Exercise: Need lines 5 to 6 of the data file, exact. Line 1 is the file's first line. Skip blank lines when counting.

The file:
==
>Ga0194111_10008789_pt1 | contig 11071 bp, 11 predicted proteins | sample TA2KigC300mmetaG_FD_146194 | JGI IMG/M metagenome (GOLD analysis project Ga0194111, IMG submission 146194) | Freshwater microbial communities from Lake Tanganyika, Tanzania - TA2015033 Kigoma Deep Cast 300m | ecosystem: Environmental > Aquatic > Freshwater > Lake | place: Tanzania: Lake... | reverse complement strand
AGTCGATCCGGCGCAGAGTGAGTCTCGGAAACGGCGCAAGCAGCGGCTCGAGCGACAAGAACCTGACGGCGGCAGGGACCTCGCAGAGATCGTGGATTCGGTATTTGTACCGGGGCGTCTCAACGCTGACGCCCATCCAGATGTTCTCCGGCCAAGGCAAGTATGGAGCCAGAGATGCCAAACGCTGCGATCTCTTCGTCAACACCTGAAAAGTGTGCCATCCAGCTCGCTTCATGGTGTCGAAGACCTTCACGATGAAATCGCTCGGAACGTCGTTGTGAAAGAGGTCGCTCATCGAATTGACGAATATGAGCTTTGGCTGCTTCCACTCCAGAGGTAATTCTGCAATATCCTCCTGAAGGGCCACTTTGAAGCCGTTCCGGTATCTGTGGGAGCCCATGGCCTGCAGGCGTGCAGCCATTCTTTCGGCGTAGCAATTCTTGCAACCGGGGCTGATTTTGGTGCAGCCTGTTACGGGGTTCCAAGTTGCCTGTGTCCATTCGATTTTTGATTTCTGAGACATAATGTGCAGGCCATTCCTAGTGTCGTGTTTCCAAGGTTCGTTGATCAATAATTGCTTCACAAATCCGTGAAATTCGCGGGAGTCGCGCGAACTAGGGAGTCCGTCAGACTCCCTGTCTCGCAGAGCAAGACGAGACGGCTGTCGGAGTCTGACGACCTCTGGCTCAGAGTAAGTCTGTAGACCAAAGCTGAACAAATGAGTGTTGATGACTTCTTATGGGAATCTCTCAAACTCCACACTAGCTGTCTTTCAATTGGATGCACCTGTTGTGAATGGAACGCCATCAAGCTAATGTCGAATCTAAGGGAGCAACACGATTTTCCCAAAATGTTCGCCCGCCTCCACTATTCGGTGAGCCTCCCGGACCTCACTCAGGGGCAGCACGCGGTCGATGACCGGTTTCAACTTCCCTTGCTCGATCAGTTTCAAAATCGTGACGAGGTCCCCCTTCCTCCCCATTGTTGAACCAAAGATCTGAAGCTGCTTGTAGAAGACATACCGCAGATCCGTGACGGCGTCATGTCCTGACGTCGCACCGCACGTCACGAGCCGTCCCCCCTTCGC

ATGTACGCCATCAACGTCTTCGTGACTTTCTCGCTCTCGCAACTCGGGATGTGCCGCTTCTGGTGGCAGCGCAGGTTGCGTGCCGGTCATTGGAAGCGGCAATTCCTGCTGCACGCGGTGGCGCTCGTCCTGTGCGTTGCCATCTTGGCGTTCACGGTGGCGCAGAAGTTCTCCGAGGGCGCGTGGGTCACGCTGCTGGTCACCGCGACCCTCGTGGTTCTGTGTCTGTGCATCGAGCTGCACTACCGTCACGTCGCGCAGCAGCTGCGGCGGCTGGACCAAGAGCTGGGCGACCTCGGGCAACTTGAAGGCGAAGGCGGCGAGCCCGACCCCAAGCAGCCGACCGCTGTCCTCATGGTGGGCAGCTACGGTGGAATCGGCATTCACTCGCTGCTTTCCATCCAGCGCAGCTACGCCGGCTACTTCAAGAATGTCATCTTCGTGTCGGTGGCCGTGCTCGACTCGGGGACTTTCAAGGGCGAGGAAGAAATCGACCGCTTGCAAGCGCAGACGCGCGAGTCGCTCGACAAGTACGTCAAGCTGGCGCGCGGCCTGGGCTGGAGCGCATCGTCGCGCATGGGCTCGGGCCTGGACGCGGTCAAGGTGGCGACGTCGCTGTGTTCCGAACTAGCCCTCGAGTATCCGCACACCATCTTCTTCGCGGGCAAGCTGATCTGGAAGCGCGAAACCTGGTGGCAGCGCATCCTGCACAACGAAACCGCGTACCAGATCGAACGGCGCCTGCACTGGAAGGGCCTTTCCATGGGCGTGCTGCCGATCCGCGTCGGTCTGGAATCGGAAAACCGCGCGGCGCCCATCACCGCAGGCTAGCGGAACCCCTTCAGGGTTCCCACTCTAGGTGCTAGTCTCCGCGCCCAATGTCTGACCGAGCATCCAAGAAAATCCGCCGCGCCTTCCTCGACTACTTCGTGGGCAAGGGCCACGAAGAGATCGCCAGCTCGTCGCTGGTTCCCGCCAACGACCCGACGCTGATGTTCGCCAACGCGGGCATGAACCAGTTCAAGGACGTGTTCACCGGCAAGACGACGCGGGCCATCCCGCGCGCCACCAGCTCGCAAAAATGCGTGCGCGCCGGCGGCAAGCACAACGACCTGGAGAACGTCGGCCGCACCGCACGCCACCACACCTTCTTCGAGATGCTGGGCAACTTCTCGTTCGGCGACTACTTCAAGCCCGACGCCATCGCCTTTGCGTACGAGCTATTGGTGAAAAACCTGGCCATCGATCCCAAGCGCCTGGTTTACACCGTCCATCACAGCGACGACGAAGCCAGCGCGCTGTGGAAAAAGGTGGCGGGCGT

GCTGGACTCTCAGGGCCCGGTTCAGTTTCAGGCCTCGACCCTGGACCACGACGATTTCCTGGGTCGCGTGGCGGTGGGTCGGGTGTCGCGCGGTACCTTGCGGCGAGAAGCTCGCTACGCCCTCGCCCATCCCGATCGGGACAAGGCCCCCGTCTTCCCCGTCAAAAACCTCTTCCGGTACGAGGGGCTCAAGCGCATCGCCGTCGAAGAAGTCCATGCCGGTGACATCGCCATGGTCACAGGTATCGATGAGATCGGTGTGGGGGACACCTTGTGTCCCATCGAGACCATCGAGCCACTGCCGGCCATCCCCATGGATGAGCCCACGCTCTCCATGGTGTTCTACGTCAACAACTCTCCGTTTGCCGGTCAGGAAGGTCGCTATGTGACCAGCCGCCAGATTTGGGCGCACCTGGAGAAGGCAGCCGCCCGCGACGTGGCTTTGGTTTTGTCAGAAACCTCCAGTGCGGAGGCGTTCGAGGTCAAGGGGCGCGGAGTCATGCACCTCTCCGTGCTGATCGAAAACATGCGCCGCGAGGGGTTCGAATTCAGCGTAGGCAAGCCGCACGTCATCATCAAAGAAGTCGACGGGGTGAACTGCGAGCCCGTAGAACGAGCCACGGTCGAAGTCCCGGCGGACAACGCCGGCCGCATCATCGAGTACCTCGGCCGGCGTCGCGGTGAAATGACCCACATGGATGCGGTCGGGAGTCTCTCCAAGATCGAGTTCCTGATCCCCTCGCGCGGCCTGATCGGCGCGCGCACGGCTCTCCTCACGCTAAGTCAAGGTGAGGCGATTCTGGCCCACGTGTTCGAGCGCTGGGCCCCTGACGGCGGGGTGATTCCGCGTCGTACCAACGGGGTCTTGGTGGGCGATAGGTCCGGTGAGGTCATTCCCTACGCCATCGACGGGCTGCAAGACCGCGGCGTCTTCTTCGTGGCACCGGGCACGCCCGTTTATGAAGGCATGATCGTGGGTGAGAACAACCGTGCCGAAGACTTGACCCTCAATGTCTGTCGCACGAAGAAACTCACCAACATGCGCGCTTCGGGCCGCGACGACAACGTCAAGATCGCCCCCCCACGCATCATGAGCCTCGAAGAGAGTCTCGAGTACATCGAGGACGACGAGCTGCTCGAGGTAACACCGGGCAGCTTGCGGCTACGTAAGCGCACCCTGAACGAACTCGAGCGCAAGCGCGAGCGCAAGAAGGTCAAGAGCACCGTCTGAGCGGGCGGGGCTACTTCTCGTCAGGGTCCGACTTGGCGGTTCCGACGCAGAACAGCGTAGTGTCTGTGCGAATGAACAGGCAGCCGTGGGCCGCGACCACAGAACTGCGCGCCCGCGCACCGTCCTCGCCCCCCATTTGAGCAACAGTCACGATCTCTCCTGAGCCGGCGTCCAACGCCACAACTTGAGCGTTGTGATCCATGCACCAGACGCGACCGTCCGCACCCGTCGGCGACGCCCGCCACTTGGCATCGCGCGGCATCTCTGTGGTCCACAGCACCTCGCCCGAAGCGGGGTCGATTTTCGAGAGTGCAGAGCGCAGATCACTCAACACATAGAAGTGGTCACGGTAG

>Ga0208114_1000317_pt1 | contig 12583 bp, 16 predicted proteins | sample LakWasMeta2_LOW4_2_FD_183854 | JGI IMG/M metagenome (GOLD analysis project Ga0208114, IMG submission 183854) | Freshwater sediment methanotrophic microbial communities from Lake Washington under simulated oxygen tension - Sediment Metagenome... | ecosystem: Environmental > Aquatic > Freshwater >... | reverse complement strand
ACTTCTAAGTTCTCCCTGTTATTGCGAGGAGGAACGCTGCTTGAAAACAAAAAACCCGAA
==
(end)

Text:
>Ga0208114_1000317_pt1 | contig 12583 bp, 16 predicted proteins | sample LakWasMeta2_LOW4_2_FD_183854 | JGI IMG/M metagenome (GOLD analysis project Ga0208114, IMG submission 183854) | Freshwater sediment methanotrophic microbial communities from Lake Washington under simulated oxygen tension - Sediment Metagenome... | ecosystem: Environmental > Aquatic > Freshwater >... | reverse complement strand
ACTTCTAAGTTCTCCCTGTTATTGCGAGGAGGAACGCTGCTTGAAAACAAAAAACCCGAA